The US nuclear power complex is especially important for the US Navy and its development, operation, and maintenance of about one hundred nuclear reactors in submarines and aircraft carriers. In the future, nuclear power sources may become integral to other services and commands, including the Army, Air Force, and new Space Command. The navy (and national security) currently benefits from externalities generated by the activities of the civilian industry and the associated research facilities that it would otherwise need to procure.
This analysis defines this complex as also including universities, national and independent research-and-development laboratories, fuel providers, and suppliers of equipment and technical services. These companies and institutions are active internationally. Nuclear fuel, technology, and services exports are also included in this national security equation. The role of these institutions in innovation and the R&D of new technologies is also of growing importance. The Trump Administration’s National Security Strategy and National Defense Strategy both highlight the need to maintain and enhance what is being called the “National Security Innovation Base” and the increasing interaction between civilian and military technologies.
A major component of the US nuclear power complex is the development, operation, and maintenance of nuclear reactors in the US Navy’s fleet. The nuclear fleet includes sixty-eight submarines; eleven aircraft carriers; and four research, development, and training platforms, and constitutes 45 percent of the navy’s major combatants. This program is funded under the National Nuclear Safety Administration of the Department of Energy and managed by the Office of Naval Reactors. Enacted funding in FY19 was $1.789 billion. The FY20 DOE Congressional Budget Request of $1.648 billion focused on three major programs: Columbia-class Reactor Systems Development, the Land-based S8G Prototype Refueling Overhaul, and the Spent Fuel Handling Recapitalization Project. This funding serves to support the Navy Nuclear Laboratory (NNL) and its Bettis and Knolls Atomic Power Laboratories, the Kenneth A. Kesselring Site, and the Naval Reactors Facility. In late 2018, NNL issued a large contract with ten-year options up to $30 billion to a subsidiary of Fluor Corporation for management and technical services. Bechtel, which was the previous NNL prime contractor, also has major contracts for component equipment and construction services with the navy, some under the navy’s shipbuilding and conversion funds for the Ford-class aircraft carriers. Another longtime supplier of reactors, fuels, and other services is BWXT, which has supplied reactors for the navy’s Ohio-, Virginia-, Seawolf-, and Los Angeles-class submarines, as well as the Nimitz- and Ford-class aircraft carriers.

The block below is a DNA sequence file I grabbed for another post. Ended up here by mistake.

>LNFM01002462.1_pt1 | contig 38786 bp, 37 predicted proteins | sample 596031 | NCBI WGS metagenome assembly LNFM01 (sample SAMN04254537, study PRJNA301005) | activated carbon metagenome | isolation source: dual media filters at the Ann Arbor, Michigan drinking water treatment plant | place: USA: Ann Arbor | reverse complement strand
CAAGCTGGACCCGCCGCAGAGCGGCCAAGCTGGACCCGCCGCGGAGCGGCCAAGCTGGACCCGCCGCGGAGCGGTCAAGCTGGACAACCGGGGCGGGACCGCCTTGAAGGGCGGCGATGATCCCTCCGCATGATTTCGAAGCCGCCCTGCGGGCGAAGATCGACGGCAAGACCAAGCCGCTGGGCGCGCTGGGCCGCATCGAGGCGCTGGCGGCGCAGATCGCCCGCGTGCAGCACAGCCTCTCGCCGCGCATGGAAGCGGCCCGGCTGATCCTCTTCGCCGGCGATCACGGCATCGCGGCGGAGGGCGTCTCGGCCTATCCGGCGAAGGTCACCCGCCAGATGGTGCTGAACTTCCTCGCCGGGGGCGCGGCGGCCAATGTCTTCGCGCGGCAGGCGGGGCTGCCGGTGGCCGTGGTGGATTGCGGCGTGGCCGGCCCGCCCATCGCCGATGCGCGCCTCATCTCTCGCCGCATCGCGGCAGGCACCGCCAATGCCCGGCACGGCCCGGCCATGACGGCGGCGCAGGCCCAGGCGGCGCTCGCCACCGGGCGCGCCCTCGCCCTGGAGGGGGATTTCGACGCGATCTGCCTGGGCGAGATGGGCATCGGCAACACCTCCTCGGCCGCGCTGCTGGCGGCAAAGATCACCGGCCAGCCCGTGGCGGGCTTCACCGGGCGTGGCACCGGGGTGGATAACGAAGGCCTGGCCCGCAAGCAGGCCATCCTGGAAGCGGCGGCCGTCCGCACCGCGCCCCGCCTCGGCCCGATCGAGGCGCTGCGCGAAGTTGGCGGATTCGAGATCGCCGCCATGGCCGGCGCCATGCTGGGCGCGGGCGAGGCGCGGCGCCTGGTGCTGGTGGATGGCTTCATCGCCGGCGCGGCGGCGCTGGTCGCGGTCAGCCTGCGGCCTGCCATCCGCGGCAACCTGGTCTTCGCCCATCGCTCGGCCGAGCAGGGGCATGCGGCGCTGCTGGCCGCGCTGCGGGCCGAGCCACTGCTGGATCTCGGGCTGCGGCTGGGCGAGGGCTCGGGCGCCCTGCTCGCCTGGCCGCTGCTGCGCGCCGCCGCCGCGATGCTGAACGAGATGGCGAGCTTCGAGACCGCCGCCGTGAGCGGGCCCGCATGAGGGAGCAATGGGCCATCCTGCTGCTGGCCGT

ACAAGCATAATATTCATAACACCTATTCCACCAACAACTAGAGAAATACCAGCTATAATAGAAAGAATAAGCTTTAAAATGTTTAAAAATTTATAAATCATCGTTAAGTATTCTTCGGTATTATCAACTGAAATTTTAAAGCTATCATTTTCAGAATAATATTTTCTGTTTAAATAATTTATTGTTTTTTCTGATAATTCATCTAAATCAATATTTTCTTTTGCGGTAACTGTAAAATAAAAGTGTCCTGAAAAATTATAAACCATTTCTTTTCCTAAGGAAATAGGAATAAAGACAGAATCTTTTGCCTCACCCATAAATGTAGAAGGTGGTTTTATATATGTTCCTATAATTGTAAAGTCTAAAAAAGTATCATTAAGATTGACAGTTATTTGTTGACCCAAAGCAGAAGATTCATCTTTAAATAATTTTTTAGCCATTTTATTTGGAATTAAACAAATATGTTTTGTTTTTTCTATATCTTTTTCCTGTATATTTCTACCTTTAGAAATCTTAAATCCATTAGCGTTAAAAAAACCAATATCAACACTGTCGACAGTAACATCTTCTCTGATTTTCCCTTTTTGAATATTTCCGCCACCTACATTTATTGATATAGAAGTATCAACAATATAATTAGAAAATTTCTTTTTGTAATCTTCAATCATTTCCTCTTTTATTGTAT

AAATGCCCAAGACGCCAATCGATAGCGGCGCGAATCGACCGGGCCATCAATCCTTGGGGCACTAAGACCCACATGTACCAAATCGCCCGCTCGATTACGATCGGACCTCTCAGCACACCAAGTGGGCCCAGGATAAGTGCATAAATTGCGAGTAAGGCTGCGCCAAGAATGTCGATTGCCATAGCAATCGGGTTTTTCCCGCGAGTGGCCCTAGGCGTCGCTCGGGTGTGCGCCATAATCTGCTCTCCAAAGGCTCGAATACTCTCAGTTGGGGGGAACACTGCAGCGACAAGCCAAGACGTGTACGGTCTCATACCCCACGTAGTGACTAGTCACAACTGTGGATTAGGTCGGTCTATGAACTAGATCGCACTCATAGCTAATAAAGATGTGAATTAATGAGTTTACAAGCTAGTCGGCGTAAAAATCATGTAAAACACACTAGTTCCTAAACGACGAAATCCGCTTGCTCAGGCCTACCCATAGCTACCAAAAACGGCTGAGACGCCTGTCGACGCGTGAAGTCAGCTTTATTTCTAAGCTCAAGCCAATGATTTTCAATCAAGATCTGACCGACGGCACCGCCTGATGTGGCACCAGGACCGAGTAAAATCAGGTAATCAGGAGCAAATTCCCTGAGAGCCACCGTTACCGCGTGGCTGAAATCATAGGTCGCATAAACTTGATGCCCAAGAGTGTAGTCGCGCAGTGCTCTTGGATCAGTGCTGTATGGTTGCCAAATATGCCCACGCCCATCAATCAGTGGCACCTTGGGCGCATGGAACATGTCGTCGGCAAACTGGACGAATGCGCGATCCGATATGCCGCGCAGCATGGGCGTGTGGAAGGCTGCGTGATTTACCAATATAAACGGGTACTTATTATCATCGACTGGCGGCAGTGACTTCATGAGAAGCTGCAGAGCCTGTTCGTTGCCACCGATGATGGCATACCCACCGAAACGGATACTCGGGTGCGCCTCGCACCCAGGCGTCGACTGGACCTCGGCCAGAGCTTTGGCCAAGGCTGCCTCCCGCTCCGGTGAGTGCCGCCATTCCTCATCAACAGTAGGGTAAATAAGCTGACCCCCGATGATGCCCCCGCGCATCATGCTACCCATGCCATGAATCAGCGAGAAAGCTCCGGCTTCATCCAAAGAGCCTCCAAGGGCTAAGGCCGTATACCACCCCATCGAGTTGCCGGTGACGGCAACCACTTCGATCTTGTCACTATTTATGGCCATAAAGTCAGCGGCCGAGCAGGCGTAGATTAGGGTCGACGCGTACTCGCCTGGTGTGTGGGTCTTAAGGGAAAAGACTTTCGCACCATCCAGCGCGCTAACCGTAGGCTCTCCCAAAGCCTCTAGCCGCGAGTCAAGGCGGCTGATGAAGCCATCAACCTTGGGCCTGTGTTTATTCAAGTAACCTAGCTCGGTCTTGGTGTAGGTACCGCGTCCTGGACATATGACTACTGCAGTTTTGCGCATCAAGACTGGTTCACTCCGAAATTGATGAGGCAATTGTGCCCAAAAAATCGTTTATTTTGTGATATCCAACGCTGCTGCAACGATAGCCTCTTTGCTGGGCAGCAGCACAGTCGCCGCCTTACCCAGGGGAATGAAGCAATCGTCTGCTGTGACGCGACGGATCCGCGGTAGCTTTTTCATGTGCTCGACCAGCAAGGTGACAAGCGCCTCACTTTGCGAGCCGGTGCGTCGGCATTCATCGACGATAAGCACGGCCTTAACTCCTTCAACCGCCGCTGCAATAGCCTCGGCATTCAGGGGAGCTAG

There will be a major increase in demand for nuclear systems as the navy proceeds with its fleet-expansion programs. The “new naval force program” envisions a force increase to 355 ships, including twelve carriers, sixty-six attack submarines, and twelve ballistic-missile submarines, including replacement with Ford-class carriers and Columbia and Virginia ballistic and attack submarines.
Baseload and supply chain
The daily operation of the national security apparatus, as well as its execution on critical national security objectives, relies in important ways on the civilian nuclear system and its supporting supply chain. Among other things, the civilian nuclear industry and its supply chain provide critical risk mitigation in terms of diversity in energy supply, as well as procurement safety to the national security apparatus. This reliance of the military apparatus at the federal level can, by definition, only be partially captured by retail rates for electricity set at the state level.
As a useful outer estimate for the value of these benefits, consider the overall impact of the nuclear generation sector on the US economy. The aforementioned Brattle Group report, for example, estimates that the nuclear industry accounts for approximately 475,000 direct and secondary full-time jobs, in addition to contributing $10 billion in federal and $2.2 billion in state taxes each year, and undertaking $5 billion in new capital investments annually. The total annual addition to the US GDP from these activities is estimated at roughly $60 billion.
Baseload power for electricity system reliability